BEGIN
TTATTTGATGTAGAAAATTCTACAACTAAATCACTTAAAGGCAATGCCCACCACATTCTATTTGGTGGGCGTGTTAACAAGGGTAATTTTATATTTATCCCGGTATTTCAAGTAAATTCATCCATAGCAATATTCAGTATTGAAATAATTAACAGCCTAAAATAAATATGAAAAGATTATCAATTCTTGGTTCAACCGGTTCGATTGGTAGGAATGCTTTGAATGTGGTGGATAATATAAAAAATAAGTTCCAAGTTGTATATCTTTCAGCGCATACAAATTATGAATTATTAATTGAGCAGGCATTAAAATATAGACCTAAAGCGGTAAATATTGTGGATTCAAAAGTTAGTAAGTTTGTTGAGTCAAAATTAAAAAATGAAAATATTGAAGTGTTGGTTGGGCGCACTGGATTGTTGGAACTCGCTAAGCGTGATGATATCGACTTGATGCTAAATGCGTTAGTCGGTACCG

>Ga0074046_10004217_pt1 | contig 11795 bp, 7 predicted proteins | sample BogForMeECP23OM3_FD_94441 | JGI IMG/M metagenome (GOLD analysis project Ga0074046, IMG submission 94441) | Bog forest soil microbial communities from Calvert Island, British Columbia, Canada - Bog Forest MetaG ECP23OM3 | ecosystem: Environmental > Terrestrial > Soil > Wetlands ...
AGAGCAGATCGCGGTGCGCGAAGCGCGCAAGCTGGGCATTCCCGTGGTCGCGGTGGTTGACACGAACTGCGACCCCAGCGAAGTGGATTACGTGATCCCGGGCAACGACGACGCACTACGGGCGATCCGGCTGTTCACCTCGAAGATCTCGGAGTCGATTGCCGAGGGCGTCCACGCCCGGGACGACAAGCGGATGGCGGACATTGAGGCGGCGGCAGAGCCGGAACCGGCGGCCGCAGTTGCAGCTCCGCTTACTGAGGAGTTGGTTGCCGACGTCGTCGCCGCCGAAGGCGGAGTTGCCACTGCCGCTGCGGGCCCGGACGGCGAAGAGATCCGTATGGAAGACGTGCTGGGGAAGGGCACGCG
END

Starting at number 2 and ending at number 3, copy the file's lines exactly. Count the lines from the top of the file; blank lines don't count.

>Ga0074046_10004217_pt1 | contig 11795 bp, 7 predicted proteins | sample BogForMeECP23OM3_FD_94441 | JGI IMG/M metagenome (GOLD analysis project Ga0074046, IMG submission 94441) | Bog forest soil microbial communities from Calvert Island, British Columbia, Canada - Bog Forest MetaG ECP23OM3 | ecosystem: Environmental > Terrestrial > Soil > Wetlands ...
AGAGCAGATCGCGGTGCGCGAAGCGCGCAAGCTGGGCATTCCCGTGGTCGCGGTGGTTGACACGAACTGCGACCCCAGCGAAGTGGATTACGTGATCCCGGGCAACGACGACGCACTACGGGCGATCCGGCTGTTCACCTCGAAGATCTCGGAGTCGATTGCCGAGGGCGTCCACGCCCGGGACGACAAGCGGATGGCGGACATTGAGGCGGCGGCAGAGCCGGAACCGGCGGCCGCAGTTGCAGCTCCGCTTACTGAGGAGTTGGTTGCCGACGTCGTCGCCGCCGAAGGCGGAGTTGCCACTGCCGCTGCGGGCCCGGACGGCGAAGAGATCCGTATGGAAGACGTGCTGGGGAAGGGCACGCG